The Real Cost of Retina

When the new iPad went on sale earlier this year the interest in high-resolution website design skyrocketed. We saw an influx of half-baked “Retina” solutions.

Alongside this the bigger picture — so to speak — of responsive images produced lengthy debate. We’re starting to see the fruits of that labour with a new picture element proposal. This is a good thing but it’s not perfect.

To accurately serve the best image we need to know:

  • Screen resolution *
  • Screen pixel density
  • Connection bandwidth

The first two can be achieved today with CSS3 media queries. Understanding connection bandwidth is still a long way away (see The Network Information API and HTTP Client Hints). I’ve seen responsive image implementations that claim to estimate this — they’re not good enough. And even if we achieve this trifecta we’re forgetting a forth point:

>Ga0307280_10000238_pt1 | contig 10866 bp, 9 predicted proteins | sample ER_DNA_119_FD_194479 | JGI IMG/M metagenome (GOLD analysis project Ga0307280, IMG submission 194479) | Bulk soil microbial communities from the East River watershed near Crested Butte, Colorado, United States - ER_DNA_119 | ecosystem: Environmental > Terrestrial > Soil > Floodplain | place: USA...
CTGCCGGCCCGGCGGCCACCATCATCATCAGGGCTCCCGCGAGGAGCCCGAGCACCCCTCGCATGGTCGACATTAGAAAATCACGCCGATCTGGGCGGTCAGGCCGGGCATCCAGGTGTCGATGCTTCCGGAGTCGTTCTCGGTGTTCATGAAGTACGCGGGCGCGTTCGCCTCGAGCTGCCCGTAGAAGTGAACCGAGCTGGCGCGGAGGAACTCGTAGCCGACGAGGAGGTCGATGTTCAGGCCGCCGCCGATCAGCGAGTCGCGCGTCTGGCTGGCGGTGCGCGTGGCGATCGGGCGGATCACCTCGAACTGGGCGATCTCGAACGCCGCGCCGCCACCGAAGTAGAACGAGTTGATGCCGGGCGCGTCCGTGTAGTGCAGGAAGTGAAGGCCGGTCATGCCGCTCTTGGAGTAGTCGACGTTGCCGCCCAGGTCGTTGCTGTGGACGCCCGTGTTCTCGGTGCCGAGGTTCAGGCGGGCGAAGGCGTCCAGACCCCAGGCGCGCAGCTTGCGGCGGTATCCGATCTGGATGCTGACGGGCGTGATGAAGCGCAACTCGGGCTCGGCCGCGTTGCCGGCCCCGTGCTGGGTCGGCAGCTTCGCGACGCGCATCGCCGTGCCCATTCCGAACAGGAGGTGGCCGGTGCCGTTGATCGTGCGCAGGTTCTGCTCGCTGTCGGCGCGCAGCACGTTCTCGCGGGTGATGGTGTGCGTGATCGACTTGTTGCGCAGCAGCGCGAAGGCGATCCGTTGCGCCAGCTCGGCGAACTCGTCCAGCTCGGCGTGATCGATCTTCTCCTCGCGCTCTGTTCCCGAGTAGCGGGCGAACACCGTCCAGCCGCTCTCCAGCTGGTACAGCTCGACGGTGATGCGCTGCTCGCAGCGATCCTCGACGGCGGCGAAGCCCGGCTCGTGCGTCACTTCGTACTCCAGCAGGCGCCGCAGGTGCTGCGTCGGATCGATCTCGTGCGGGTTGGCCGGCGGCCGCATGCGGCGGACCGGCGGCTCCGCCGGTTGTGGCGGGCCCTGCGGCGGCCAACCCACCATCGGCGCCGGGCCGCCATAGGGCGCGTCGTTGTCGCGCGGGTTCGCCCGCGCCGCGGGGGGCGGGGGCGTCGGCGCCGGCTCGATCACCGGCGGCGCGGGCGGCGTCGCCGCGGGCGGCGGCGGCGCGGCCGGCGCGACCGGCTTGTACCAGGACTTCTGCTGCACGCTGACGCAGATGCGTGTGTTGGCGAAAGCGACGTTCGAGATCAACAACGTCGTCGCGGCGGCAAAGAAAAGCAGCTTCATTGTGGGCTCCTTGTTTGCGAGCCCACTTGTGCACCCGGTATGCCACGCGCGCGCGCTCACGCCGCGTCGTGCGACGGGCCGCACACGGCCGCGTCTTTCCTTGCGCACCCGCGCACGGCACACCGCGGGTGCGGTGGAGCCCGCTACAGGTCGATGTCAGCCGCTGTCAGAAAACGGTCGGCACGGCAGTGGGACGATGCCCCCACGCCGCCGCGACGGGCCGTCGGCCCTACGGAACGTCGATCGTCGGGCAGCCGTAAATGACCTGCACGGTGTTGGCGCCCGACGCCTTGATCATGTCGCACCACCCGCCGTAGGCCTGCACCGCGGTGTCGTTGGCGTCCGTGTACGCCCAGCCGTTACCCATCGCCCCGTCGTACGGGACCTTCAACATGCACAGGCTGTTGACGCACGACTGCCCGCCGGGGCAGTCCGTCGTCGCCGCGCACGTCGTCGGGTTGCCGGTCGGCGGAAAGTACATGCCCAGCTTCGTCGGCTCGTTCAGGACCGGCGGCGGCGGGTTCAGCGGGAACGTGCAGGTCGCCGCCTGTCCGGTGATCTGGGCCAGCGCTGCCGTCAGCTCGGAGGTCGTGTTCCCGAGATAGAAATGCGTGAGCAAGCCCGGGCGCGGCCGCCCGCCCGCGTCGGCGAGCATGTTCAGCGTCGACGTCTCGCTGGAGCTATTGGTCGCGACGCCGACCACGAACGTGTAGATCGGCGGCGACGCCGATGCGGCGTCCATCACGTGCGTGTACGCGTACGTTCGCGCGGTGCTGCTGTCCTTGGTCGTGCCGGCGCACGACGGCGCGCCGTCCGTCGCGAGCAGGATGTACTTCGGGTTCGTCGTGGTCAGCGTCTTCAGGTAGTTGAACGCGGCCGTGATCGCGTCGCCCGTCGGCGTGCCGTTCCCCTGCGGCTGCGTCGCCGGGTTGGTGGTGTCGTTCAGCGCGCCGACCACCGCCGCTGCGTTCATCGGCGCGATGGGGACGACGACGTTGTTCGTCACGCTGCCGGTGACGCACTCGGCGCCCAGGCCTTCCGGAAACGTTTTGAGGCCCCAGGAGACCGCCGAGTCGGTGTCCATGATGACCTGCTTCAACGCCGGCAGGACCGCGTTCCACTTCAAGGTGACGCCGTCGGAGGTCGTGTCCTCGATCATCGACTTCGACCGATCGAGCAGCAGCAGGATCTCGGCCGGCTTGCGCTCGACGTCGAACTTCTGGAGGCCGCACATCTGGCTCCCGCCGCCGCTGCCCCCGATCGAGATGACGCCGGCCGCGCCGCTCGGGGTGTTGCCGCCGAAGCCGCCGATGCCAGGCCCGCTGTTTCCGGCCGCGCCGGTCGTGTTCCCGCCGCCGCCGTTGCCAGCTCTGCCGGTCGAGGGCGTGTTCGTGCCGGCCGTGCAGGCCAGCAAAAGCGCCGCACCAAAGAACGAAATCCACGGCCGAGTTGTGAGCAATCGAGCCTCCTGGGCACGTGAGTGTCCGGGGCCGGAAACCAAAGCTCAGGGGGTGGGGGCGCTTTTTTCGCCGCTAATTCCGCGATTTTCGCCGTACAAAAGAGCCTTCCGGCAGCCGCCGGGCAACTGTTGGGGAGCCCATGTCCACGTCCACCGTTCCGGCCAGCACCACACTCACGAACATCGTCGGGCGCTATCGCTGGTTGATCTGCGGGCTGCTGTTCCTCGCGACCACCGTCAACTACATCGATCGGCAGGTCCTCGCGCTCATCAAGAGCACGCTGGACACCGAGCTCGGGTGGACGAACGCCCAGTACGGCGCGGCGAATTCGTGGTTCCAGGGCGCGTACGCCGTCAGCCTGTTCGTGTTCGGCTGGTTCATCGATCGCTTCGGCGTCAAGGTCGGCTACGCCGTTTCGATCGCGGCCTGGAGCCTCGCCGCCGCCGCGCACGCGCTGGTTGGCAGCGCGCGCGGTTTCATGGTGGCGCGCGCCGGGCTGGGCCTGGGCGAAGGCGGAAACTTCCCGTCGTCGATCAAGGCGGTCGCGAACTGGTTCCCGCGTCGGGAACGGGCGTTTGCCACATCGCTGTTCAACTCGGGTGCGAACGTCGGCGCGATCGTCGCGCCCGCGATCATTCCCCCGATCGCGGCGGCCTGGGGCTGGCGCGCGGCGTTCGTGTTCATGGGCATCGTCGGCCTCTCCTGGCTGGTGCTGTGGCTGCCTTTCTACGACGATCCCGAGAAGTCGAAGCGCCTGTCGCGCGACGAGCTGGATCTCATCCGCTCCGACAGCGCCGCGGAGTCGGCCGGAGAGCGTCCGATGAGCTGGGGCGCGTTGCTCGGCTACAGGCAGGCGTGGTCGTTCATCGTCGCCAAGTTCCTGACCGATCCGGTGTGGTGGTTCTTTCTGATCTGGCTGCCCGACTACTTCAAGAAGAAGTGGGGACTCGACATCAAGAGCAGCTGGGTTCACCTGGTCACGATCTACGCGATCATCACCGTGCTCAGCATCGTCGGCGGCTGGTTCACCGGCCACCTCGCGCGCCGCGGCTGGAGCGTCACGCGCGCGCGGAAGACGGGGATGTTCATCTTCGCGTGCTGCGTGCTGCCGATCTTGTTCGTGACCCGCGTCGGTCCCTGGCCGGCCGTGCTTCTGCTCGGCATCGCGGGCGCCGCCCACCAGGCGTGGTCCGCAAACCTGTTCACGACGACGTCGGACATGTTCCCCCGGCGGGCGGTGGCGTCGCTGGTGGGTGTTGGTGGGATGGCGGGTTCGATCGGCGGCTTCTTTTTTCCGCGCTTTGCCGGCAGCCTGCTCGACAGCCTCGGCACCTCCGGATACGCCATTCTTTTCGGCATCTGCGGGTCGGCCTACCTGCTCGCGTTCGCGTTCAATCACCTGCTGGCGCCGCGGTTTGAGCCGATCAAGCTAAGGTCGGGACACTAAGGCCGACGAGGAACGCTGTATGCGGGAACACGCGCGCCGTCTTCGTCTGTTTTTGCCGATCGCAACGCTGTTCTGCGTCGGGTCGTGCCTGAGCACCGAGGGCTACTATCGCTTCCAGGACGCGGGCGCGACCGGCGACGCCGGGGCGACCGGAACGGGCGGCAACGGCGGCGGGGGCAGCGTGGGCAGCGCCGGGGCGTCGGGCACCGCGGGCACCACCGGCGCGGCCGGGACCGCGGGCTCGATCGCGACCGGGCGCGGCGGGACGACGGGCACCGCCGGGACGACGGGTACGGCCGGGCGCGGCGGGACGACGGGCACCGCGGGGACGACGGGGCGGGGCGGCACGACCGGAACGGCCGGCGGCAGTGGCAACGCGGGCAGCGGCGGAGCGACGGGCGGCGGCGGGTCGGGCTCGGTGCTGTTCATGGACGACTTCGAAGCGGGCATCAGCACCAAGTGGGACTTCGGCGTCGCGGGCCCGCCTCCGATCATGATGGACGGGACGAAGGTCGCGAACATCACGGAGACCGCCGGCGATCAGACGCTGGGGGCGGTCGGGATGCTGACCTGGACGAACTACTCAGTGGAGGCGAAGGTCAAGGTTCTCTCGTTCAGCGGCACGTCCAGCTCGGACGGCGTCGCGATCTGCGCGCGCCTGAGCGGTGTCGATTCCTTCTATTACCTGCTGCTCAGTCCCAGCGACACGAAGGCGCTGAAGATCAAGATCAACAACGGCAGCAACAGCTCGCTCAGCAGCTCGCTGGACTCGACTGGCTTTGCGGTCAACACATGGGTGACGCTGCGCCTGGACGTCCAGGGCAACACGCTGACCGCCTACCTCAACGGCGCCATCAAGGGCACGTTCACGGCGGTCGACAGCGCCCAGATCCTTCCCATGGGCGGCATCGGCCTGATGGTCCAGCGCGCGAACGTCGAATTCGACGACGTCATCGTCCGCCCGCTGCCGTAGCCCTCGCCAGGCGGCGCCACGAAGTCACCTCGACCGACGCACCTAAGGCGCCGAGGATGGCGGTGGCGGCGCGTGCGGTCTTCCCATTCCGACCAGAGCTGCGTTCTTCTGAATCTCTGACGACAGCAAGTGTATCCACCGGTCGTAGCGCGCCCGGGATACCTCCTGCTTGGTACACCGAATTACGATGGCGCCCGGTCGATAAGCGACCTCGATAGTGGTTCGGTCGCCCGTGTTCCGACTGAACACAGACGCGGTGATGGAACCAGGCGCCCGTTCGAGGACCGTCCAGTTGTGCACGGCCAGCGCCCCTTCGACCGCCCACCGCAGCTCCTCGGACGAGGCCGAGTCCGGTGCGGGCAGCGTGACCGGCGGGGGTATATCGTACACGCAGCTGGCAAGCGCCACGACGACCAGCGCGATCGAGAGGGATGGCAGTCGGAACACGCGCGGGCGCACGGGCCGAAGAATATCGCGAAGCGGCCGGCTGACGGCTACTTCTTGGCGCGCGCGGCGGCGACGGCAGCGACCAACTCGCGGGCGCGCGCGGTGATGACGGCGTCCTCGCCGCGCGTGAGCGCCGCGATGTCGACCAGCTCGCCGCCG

• Device bandwidth cap

Mobile contracts have extortionate data costs (at least in the UK). It’s not getting any better. With EE’s LTE pricing plan you can pay £36/month for a whopping 500mb. As many have widely mocked today: at full throttle — averaging 15mbps — that allowance is going to last you a staggering five minutes or so. Just splendid.

We may think that serving high-res images on a website is going to drastically enhance the experience, but are we considering the real cost? I’ll tell you one thing:

Please spare me your high-res “Retina-ready” images!

I can’t afford it. At least for the foreseeable future.

Seek resolution independence by employing a design style more suited to the medium. More visuals through CSS and SVG; less bitmap data.

* Update: this should actually say the size of an image’s containing element, thanks Paul!

 


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